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Question DetailsAsked on 12/5/2016

I have a smell in my office that comes and goes

Smell is in cold weather activated by small electric space heaters

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2 Answers

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Answered 1 year ago by Member Services

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You did not say what the smell is like - burning paper or wood, melting plastic, chemically, hot metal, or what. Could be indication of a problem or not a problem - but assume it is dangerous until proven otherwise.


If you can tie down that it occurs only when the space heaters are on, then should not be too hard to pin down which unit is causing the smell - or maybe all if it is overheating plastic smell or such. If you are able to turn them on individually (or turn off or unplug all but one at a time if on plug-in cords or have individual thermostats or on/off switches), should be pretty easy to tie down the source.


Other alternatives, still assuming it is the heaters coming on that is causing the problem -


1) undersized wiring so the wiring itself (especially common right at the unit where the unit is heating it as well as the elecrtric current flowing through it causing heating)


2) unit is getting so hot that it is overheating paint of other wall covering, causing the stink - sometimes these units are improperly designed or installed and are actually charring the material right around or behind them. Can be chemically, burnt plastic, wood fire, paper fire, grassy, etc smell depending on what is overheating. With face-mount as opposed to recessed unit, baseboards commonly do this because the unit is designed for a certain minimum standoff from the wall but ends up installed tight against the baseboards - be they wood or plastic


3) possible carpet or plastic flooring or clear-coated surface flooring or expoxied or painted concrete flooring getting too hot and melting or severly outgassing due to the heat


4) unit naturally runs hot so the metal housing or a metal wire or ceramic heating element generates a smell - usually hot metal or cookware type smell if that is the case


5) if a built-in unit recessed into the wall, commonly installers do not do it right and do not put proper rock wool or asbestos insulation around the unit, leave the vapor barrier too close, fail to cut back the drywall opening properly so the surface paper and paint burns, etc. Or they don't wire it right and end up with looped or unprotected wiring exposed to the heat behind the unit so the insulation starts melting or charring. I would say for in-wall or on-wall units, probably 80-90% of the ones I have seen did not have proper installation - in many cases leaving vapor barrier or insulation batt paper facing in contact with or close to the unit, not even installing protective metal shielding that came with the unit, or bringing insulation down tight to the protective insert shield so it cannot do its job of radiating the excess heat.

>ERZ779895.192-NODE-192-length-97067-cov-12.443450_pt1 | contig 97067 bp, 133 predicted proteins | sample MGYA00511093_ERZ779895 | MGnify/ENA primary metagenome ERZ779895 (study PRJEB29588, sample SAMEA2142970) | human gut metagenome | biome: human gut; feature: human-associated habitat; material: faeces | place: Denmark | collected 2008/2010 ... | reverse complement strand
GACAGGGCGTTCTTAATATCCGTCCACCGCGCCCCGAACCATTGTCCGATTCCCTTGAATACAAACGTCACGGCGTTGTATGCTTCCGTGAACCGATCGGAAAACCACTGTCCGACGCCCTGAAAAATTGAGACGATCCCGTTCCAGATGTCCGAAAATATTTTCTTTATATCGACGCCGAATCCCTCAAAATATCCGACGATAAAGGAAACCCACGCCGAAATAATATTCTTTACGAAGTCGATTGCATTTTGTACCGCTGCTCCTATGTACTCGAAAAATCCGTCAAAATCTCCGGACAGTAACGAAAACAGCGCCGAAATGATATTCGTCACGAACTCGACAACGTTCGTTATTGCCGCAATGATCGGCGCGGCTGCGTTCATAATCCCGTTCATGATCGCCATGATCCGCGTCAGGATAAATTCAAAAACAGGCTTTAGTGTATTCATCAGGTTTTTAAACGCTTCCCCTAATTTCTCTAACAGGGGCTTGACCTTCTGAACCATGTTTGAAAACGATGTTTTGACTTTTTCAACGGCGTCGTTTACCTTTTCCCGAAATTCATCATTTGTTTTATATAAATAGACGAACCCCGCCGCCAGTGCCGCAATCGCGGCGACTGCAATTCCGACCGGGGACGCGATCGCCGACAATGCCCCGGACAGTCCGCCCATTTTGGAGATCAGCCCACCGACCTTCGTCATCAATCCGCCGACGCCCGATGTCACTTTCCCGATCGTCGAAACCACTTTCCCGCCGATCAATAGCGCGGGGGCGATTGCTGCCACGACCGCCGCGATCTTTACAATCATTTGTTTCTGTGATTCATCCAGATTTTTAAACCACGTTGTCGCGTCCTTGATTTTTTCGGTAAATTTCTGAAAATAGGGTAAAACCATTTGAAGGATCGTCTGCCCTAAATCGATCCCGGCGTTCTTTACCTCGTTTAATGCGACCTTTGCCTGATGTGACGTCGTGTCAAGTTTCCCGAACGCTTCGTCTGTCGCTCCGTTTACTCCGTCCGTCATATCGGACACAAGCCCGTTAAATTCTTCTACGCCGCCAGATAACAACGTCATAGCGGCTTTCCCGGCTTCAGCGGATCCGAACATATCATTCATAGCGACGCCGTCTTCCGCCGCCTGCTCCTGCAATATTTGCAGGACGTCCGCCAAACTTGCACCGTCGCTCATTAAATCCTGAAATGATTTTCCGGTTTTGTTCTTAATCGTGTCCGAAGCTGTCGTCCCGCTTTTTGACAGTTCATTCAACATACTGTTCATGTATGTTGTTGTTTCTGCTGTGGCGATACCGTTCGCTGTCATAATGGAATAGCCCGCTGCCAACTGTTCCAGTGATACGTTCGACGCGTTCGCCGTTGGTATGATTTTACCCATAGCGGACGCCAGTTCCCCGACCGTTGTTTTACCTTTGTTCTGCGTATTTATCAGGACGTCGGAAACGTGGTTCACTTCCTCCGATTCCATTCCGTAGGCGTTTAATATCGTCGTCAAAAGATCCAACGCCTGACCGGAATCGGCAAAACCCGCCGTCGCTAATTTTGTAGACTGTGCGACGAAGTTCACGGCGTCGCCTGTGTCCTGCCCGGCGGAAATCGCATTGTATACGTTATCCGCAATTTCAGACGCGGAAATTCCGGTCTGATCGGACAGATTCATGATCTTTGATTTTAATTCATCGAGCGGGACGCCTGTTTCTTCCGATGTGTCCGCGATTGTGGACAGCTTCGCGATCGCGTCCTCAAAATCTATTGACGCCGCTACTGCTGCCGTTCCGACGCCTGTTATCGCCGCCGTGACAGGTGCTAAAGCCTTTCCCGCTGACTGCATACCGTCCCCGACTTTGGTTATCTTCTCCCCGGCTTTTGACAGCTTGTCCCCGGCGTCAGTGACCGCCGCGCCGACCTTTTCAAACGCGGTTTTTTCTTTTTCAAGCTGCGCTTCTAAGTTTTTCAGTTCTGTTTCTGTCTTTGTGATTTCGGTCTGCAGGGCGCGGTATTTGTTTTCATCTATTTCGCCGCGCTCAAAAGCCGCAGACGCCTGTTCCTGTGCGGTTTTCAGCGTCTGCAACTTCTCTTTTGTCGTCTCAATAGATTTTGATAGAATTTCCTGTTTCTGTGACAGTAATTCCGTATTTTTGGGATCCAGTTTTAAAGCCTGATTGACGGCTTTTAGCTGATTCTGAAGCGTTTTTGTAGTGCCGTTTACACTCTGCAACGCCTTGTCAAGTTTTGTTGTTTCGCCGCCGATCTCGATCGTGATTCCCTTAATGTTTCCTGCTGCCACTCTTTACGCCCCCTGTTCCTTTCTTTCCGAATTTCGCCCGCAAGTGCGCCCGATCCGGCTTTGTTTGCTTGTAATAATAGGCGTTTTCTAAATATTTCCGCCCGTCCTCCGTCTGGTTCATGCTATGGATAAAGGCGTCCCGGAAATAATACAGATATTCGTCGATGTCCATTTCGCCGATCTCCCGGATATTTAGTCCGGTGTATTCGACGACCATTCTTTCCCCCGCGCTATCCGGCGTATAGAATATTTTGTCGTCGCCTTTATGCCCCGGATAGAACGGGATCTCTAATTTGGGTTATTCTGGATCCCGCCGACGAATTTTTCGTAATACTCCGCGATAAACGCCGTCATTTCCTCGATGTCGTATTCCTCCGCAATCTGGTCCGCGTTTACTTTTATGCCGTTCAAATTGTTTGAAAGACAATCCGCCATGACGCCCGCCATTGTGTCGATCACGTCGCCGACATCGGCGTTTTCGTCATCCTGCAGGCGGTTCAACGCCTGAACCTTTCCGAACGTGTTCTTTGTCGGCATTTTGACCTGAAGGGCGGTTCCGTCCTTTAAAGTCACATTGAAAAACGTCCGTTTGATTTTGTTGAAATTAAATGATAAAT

6) if the type that are fluid filled (oil or glycol antifreeze) even though electric fired, leaking fluid can cause a nasty smell - from antifreeze to oil to putrid greasy to acrid acidic odor depending on what type of fluid is in it and how hot it is


7) sometimes it is something in the wall getting overheated (especially with insert type units) - damp insulation, wet wood growing fungus because of the heat, even the type of insulation - for instance, blue jean and shredded fabric insulation (for those who waste their money on things like that) can stink to high heaven (like a scorching clothes dryer) when they get too hot - either due to the coloring and sizing getting hot, or due to melting of polyester and similar materials in the fabric.


I would not ignore this situation or delay finding the cause, because if it is overheating of materials they may initially outgas fumes, but as the material gets overheated a number of times commonly the combustion temperature comes down, so what is initially just overheating becomes charring becomes actual combustion over time - which can occur at temperatures around about 250-300F for many artificial materials, and from around 300 to 350-400 for wood or paper (cellulose) based materials depending on a lot of factors and on the amount of exposure - both overall and per exposure cycle.


Obviously, if all are doing it then likely an installation of unit issue (which may or may not be indicative of a fire hazard) - if only one out of several similar ones, then likely a flaw in that particular unit or its installation.


If you are unable to track this down or solve it yourself then a Heating and A/C contractor (your Search the List category) would be the normal vendor - they are more familiar with the proper installation and with failure modes for that type of unit than an electrician, who may be who installed it.

Answered 1 year ago by LCD




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